Bridging the Gap: Integrating Gene Expression Profiling into Clinical Practice

June 2021 | Volume 20 | Issue 6 | Supplement Individual Articles | s4 | Copyright © June 2021

Published online May 11, 2021

Aaron S. Farberg MD,a Teo Soleymani MD,b Desiree Ratner MDc

aDivision of Dermatology, Baylor University Medical Center, Dallas, TX; College of Medicine, Texas A&M University, Bryan, TX
bDivision of Dermatology, David Geffen School of Medicine, University of California Los Angeles, Los Angeles, CA
cDepartment of Dermatology, NYU Langone Health, New York, NY

Clinicians who treat patients with cutaneous squamous cell carcinoma (CSCC) face a unique set of management challenges. While the aim is to identify biologically aggressive tumors at earlier stages of progression and tumors that may be more advanced but pose lower than predicted risk, prognostication is not always accurate. Furthermore, even after careful clinical and histopathologic risk stratification, there remains significant variability in managing patients with high-risk CSCC. To address this challenge, experts are evaluating tools designed to improve risk stratification of these patients as discussed by the authors of this article.

Gene expression profile (GEP) testing has been shown, in combination with established clinical and histologic factors, to refine risk prediction for outcomes of interest for multiple diseases.1 The recently developed and validated 40-GEP test for CSCC is the first clinically available GEP test used to predict the risk of nodal and distant metastasis and should only be considered for use in tumors with one or more high-risk factors.2 The probability of nodal or distant CSCC metastasis varies based on established clinicopathologic risk factors, which current management algorithms use to provide recommendations appropriate for each individual patient. GEP testing for CSCC has the ability to provide clinicians with objective data from the primary tumor that can augment existing risk stratification, which could be an important and beneficial advance in patient care.

CSCC patients who ultimately experience poor outcomes have a variety of initial presentations and start their clinical journeys in diverse practice settings across the country. The clinician performing the initial biopsy may not be responsible for managing the advanced sequelae of that same lesion years after its diagnosis and primary treatment, and their initial assessment of patient risk may or may not be accurate. This article illustrates how collective decision making can help bridge existing gaps in current clinical guidelines to develop a plan of care for high-risk patients whose level of risk is unknown. The information gained from GEP testing provides more precise risk stratification and allows patients at highest risk of poor outcomes to be managed more aggressively and followed more closely. Because of the wide variety of risk-assessment approaches, treatment settings, and specialties involved in treating CSCC, it is unlikely that there will be a standardized approach to initiating GEP testing, but rather that a nuanced assessment of each patient’s individual risk profile will be required to arrive at a decision. Furthermore, as the authors emphasize, GEP test results should be interpreted in the context of each patient’s individual clinicopathologic risk factors to assess the appropriateness of nodal evaluation, the need for adjuvant radiation therapy, the frequency of follow-up intervals, and the level of required surveillance.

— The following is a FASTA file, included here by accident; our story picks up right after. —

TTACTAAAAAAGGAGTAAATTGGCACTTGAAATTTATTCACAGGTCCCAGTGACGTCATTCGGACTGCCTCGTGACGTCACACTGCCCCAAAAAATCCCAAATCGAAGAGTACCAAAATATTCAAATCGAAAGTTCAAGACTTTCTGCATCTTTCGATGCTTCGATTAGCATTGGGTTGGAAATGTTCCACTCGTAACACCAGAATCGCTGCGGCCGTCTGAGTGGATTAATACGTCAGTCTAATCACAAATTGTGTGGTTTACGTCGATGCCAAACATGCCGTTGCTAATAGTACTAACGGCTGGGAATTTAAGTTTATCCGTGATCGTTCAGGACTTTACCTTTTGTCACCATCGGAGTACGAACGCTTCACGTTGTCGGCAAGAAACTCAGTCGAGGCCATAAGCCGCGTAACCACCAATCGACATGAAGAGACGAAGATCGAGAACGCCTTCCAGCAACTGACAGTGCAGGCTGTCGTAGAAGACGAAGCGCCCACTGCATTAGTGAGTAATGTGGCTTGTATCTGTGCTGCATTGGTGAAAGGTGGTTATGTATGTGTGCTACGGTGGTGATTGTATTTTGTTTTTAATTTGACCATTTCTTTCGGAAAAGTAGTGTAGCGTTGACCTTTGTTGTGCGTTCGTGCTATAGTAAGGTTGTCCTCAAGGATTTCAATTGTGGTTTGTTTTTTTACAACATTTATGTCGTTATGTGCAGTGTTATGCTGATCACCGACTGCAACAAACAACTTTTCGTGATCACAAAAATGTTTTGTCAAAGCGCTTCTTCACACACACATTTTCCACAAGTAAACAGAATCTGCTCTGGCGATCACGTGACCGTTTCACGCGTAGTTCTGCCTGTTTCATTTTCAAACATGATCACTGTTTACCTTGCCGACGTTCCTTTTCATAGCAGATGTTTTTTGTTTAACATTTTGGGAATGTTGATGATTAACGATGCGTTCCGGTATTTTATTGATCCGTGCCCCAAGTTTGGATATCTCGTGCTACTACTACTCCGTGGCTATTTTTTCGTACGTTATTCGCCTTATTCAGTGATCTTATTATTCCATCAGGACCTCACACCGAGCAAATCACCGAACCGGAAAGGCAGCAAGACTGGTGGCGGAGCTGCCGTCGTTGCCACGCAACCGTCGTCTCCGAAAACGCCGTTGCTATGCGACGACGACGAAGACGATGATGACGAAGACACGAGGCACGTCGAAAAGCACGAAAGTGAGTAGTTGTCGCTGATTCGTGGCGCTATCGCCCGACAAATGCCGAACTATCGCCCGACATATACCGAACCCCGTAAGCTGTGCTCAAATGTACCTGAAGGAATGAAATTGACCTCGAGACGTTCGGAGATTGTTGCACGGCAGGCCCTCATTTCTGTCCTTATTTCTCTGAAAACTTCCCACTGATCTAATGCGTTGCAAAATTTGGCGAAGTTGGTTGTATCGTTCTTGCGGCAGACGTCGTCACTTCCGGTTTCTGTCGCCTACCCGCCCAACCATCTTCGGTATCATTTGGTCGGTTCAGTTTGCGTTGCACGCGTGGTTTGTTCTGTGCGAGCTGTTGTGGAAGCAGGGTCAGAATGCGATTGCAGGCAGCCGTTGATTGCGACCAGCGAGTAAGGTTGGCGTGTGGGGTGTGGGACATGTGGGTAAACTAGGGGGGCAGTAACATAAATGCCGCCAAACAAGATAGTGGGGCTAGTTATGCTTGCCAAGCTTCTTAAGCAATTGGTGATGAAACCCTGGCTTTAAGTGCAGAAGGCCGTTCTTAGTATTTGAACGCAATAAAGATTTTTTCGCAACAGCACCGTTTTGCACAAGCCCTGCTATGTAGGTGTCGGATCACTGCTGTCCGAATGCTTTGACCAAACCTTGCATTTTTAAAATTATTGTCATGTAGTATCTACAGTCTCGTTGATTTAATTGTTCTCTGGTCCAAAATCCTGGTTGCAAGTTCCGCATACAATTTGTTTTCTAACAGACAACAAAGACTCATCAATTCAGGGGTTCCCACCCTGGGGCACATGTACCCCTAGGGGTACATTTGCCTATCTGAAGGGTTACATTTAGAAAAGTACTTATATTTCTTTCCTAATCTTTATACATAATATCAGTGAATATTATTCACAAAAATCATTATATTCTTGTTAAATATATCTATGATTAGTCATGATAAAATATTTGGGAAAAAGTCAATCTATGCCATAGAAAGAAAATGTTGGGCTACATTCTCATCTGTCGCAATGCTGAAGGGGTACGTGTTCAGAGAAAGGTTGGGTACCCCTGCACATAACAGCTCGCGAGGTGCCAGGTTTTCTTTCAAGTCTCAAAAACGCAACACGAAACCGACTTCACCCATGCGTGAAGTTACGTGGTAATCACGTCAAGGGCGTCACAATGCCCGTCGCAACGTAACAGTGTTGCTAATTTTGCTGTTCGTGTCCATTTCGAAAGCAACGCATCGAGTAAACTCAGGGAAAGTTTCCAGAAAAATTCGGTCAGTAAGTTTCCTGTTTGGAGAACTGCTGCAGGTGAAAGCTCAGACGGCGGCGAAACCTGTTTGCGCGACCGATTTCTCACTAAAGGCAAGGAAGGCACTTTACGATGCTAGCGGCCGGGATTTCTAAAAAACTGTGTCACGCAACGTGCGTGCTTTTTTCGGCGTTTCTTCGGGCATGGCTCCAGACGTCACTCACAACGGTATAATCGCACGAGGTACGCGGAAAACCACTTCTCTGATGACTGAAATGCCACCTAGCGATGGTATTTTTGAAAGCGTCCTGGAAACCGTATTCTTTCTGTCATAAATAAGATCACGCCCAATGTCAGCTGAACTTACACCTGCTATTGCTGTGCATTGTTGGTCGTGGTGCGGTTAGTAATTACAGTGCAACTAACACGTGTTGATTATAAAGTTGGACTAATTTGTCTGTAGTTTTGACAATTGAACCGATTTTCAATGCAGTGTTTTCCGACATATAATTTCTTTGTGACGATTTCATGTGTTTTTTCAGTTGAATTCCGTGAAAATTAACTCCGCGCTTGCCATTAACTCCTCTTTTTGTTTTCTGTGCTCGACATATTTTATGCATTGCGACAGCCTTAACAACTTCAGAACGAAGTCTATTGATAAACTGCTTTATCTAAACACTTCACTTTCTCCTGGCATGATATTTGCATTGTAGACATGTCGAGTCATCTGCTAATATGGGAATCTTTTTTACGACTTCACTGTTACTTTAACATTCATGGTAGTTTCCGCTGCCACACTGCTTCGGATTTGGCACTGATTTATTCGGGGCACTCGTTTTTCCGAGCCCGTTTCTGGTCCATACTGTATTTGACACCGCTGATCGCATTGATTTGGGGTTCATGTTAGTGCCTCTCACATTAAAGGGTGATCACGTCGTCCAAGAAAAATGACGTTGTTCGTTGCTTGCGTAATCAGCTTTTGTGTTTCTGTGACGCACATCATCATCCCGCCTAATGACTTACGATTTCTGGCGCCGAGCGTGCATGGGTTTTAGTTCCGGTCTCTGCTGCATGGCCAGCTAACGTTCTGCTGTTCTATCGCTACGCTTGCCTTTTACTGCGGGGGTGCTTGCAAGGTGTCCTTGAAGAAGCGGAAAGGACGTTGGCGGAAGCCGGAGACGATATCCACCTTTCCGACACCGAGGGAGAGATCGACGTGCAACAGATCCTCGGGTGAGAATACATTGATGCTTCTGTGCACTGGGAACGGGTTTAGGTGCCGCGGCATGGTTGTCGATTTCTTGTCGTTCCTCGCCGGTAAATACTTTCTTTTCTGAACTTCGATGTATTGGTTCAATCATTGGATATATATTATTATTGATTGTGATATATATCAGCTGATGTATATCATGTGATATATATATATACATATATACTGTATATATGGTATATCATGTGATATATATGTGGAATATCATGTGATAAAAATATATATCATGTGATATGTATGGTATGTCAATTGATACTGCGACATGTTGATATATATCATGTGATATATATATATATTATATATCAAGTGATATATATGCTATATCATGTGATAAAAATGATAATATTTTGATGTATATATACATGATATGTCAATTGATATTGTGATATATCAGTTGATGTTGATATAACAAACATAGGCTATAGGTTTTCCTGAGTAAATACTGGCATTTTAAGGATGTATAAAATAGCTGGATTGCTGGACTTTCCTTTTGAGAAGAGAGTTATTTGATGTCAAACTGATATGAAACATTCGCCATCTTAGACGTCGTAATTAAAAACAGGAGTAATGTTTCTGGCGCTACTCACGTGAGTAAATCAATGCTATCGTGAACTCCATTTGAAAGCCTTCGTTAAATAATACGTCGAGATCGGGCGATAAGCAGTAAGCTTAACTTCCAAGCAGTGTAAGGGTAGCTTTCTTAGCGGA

1. Sparano JA, Gray RJ, Makower DF, et al. Adjuvant chemotherapy guided by a 21-gene expression assay in breast cancer. N Engl J Med. 2018;379(2):111-121.
2. Wysong A, Newman JG, Covington KR, et al. Validation of a 40-gene expression profile test to predict metastatic risk in localized high-risk cutaneous squamous cell carcinoma. J Am Acad Dermatol. 2021;84(2):361-369.